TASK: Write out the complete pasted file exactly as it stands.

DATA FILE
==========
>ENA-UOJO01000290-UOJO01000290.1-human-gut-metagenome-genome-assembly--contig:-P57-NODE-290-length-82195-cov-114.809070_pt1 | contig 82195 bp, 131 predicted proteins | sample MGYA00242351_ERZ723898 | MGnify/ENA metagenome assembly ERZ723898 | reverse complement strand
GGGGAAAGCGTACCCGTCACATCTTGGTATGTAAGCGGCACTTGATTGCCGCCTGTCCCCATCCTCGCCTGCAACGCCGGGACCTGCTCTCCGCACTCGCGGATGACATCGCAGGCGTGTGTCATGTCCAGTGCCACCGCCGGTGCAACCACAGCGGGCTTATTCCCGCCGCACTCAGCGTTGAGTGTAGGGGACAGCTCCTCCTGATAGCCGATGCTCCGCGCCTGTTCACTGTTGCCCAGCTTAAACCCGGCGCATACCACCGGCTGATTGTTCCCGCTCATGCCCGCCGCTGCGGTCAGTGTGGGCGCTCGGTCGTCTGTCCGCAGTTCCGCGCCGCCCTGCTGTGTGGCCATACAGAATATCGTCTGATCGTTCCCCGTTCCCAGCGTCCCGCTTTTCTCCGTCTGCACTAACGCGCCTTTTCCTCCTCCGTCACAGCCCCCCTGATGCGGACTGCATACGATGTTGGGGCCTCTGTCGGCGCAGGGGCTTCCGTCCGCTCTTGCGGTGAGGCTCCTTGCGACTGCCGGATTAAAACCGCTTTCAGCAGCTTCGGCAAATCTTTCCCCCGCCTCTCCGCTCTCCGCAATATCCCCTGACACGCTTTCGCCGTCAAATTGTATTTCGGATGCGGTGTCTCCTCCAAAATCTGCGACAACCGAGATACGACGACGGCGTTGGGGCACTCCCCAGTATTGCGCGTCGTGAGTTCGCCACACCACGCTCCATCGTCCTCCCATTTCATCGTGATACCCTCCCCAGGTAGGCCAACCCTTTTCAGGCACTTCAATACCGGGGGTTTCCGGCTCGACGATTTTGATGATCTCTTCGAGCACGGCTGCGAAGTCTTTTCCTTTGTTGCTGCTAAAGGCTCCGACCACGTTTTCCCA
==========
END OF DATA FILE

>ENA-UOJO01000290-UOJO01000290.1-human-gut-metagenome-genome-assembly--contig:-P57-NODE-290-length-82195-cov-114.809070_pt1 | contig 82195 bp, 131 predicted proteins | sample MGYA00242351_ERZ723898 | MGnify/ENA metagenome assembly ERZ723898 | reverse complement strand
GGGGAAAGCGTACCCGTCACATCTTGGTATGTAAGCGGCACTTGATTGCCGCCTGTCCCCATCCTCGCCTGCAACGCCGGGACCTGCTCTCCGCACTCGCGGATGACATCGCAGGCGTGTGTCATGTCCAGTGCCACCGCCGGTGCAACCACAGCGGGCTTATTCCCGCCGCACTCAGCGTTGAGTGTAGGGGACAGCTCCTCCTGATAGCCGATGCTCCGCGCCTGTTCACTGTTGCCCAGCTTAAACCCGGCGCATACCACCGGCTGATTGTTCCCGCTCATGCCCGCCGCTGCGGTCAGTGTGGGCGCTCGGTCGTCTGTCCGCAGTTCCGCGCCGCCCTGCTGTGTGGCCATACAGAATATCGTCTGATCGTTCCCCGTTCCCAGCGTCCCGCTTTTCTCCGTCTGCACTAACGCGCCTTTTCCTCCTCCGTCACAGCCCCCCTGATGCGGACTGCATACGATGTTGGGGCCTCTGTCGGCGCAGGGGCTTCCGTCCGCTCTTGCGGTGAGGCTCCTTGCGACTGCCGGATTAAAACCGCTTTCAGCAGCTTCGGCAAATCTTTCCCCCGCCTCTCCGCTCTCCGCAATATCCCCTGACACGCTTTCGCCGTCAAATTGTATTTCGGATGCGGTGTCTCCTCCAAAATCTGCGACAACCGAGATACGACGACGGCGTTGGGGCACTCCCCAGTATTGCGCGTCGTGAGTTCGCCACACCACGCTCCATCGTCCTCCCATTTCATCGTGATACCCTCCCCAGGTAGGCCAACCCTTTTCAGGCACTTCAATACCGGGGGTTTCCGGCTCGACGATTTTGATGATCTCTTCGAGCACGGCTGCGAAGTCTTTTCCTTTGTTGCTGCTAAAGGCTCCGACCACGTTTTCCCA